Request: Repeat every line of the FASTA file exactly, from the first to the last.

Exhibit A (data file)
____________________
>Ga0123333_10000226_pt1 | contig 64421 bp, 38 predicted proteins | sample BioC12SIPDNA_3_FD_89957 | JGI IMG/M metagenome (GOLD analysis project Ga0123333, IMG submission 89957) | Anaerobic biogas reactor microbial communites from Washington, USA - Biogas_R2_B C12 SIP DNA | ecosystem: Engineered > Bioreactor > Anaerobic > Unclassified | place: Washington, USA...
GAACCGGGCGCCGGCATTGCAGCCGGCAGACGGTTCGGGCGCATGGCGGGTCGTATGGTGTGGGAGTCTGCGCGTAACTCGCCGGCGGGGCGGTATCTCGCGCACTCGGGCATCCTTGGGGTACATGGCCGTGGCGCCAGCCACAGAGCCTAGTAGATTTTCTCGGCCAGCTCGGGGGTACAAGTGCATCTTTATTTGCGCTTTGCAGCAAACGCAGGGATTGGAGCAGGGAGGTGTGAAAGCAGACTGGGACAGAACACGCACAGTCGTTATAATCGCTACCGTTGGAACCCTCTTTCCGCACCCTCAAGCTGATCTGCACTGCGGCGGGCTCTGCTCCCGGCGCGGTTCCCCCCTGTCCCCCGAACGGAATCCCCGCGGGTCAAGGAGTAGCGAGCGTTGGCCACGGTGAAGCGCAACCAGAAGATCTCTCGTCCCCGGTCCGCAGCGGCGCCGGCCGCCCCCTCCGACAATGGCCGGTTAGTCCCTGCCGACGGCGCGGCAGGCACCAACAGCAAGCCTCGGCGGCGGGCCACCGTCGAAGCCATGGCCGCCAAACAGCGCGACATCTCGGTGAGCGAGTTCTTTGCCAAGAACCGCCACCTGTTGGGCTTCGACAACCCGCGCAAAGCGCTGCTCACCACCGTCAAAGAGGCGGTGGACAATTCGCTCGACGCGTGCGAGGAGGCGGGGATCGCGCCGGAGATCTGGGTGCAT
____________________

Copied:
>Ga0123333_10000226_pt1 | contig 64421 bp, 38 predicted proteins | sample BioC12SIPDNA_3_FD_89957 | JGI IMG/M metagenome (GOLD analysis project Ga0123333, IMG submission 89957) | Anaerobic biogas reactor microbial communites from Washington, USA - Biogas_R2_B C12 SIP DNA | ecosystem: Engineered > Bioreactor > Anaerobic > Unclassified | place: Washington, USA...
GAACCGGGCGCCGGCATTGCAGCCGGCAGACGGTTCGGGCGCATGGCGGGTCGTATGGTGTGGGAGTCTGCGCGTAACTCGCCGGCGGGGCGGTATCTCGCGCACTCGGGCATCCTTGGGGTACATGGCCGTGGCGCCAGCCACAGAGCCTAGTAGATTTTCTCGGCCAGCTCGGGGGTACAAGTGCATCTTTATTTGCGCTTTGCAGCAAACGCAGGGATTGGAGCAGGGAGGTGTGAAAGCAGACTGGGACAGAACACGCACAGTCGTTATAATCGCTACCGTTGGAACCCTCTTTCCGCACCCTCAAGCTGATCTGCACTGCGGCGGGCTCTGCTCCCGGCGCGGTTCCCCCCTGTCCCCCGAACGGAATCCCCGCGGGTCAAGGAGTAGCGAGCGTTGGCCACGGTGAAGCGCAACCAGAAGATCTCTCGTCCCCGGTCCGCAGCGGCGCCGGCCGCCCCCTCCGACAATGGCCGGTTAGTCCCTGCCGACGGCGCGGCAGGCACCAACAGCAAGCCTCGGCGGCGGGCCACCGTCGAAGCCATGGCCGCCAAACAGCGCGACATCTCGGTGAGCGAGTTCTTTGCCAAGAACCGCCACCTGTTGGGCTTCGACAACCCGCGCAAAGCGCTGCTCACCACCGTCAAAGAGGCGGTGGACAATTCGCTCGACGCGTGCGAGGAGGCGGGGATCGCGCCGGAGATCTGGGTGCAT